• - Perpetual existence – the owners can change without risking the dissolution of the company unless specified that it can. This means that the company doesn’t have to be ceased due to unforeseen changes.
  • - Flexible management structure – there are many options for how the members of the LLC wish to structure the management.
  • - Free transferability of financial interests – the profits of the LLC can be transferred to the rights of the manager without restriction.

Work with a lawyer to create your LLC

We highly recommend working with a lawyer to form your LLC. They can offer you solid, expert advice that could prevent any legal and financial troubles your LLC may face. There are many benefits to working with an attorney when creating your limited liability company and some of these are:

  • They can determine whether an LLC is the right legal entity for you – the first step to forming an LLC is deciding whether that would be the best business structure for you. A lawyer would have a wider range of knowledge and could help you make the right decision.
  • State offices cannot provide you with legal advice should you need it – if you need legal advice or have any issues the state offices will not be able to help so you should contact your attorney.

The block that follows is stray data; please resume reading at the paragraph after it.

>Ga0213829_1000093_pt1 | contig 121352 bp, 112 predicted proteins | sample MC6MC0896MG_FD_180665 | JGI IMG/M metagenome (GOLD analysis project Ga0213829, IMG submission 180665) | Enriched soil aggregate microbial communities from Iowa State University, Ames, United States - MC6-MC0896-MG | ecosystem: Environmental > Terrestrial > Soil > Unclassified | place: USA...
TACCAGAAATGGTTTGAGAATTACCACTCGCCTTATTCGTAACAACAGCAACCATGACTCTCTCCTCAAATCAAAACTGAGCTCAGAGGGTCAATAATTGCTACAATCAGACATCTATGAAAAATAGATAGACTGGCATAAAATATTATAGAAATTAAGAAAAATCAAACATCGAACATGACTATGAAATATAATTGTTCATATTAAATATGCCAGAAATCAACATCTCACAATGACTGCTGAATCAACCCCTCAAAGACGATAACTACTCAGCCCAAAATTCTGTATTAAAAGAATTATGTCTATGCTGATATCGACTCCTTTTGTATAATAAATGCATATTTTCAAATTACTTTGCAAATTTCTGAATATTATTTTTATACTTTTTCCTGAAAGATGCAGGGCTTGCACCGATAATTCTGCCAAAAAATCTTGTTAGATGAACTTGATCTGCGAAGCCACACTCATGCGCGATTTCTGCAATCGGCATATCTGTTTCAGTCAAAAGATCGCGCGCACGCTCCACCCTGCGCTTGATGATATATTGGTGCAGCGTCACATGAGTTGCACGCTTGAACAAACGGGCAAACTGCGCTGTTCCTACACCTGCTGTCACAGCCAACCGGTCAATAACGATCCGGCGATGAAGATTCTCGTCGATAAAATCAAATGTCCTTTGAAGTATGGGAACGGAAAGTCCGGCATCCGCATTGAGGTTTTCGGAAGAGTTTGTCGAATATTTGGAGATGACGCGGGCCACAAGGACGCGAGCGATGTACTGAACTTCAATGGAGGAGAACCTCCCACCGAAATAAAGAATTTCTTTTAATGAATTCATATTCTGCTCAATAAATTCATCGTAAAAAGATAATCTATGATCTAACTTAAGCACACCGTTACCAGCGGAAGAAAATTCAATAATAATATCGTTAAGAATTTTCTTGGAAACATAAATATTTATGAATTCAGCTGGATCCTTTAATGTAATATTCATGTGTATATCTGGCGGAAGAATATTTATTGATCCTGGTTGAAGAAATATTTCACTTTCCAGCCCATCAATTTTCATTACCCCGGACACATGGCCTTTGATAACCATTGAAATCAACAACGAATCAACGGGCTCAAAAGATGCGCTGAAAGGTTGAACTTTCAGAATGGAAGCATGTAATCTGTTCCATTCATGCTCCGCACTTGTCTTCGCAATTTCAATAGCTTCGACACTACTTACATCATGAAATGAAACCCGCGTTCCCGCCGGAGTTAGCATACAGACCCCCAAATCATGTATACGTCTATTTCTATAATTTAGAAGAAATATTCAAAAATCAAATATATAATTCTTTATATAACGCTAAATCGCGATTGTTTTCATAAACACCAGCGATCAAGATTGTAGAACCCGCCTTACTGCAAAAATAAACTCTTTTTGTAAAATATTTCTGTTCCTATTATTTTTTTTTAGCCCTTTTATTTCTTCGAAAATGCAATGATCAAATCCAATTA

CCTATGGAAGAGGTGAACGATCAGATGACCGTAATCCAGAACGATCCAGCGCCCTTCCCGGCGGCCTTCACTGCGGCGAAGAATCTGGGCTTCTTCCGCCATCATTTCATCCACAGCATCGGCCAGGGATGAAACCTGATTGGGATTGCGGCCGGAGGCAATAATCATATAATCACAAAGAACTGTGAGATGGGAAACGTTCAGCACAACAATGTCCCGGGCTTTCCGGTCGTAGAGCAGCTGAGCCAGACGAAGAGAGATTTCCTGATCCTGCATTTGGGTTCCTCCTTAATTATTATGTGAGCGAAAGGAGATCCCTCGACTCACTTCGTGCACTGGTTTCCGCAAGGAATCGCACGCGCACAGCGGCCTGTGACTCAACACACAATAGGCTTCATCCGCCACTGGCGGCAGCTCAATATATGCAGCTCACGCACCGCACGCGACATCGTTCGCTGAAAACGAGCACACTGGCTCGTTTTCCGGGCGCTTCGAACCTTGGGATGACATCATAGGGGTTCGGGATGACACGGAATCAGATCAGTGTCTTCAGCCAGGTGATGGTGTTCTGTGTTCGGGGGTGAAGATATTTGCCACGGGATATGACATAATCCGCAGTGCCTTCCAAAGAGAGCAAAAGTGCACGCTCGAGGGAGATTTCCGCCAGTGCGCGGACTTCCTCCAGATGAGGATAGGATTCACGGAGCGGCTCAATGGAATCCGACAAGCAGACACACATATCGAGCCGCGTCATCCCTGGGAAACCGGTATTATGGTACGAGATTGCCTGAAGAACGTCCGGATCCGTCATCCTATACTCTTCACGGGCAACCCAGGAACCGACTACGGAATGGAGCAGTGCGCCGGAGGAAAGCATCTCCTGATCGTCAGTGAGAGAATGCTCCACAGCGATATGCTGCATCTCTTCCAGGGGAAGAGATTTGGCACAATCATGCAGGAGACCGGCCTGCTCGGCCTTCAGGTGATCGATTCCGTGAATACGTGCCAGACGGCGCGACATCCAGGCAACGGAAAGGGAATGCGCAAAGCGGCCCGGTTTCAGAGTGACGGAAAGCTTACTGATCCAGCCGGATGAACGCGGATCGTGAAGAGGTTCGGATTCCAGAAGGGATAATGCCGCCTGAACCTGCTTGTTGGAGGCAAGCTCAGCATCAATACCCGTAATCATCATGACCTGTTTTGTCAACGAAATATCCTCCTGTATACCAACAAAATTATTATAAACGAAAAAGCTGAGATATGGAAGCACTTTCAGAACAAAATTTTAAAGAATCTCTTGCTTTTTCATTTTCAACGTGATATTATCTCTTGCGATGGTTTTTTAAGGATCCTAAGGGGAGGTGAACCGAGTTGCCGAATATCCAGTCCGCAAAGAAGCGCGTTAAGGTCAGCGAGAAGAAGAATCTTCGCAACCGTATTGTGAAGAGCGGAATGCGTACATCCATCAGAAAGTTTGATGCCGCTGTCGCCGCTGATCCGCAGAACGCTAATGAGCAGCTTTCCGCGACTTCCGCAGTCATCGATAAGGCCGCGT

• To create an effective LLC there are numerous legal requirements – a lawyer could ensure these are all met appropriately to avoid any issues.
  • Your operating agreement dictates all of your legal rights in your LLC – you may wish for a lawyer to make these clear to you and to ensure that they are correct.

Frequently Asked Questions

An operating agreement is a legal document that outlines how an LLC will conduct its business. This includes outlining the management structure, powers and duties of managers, buyout rules, how to amend the operating agreement, what to do in unforeseen circumstances and how to resolve disagreements between members. It’s not a requirement in Arizona, but it can be beneficial.

This is a unique nine-digit number assigned by the IRS, Internal Revenue System. They are used for IRS federal tax purposes. This is needed for an LLC if your employees or yourself wish to open a business bank account.

You may need to apply for additional licenses or permits depending on what type of business your LLC is conducting. You can find this out by visiting the State of Arizona Department of Revenue website.

There are 3 basic types of licensing in Arizona:

  • Local business/Occupational license/permits
  • Regulatory licensing/permits
  • State-wide transaction privilege tax license

Speaking to a team of professionals may be beneficial in ensuring that all of the legal elements of the formation of your LLC in Arizona are up to standard and have been completed and filed appropriately. This should help for a more seamless formation and operation of your LLC.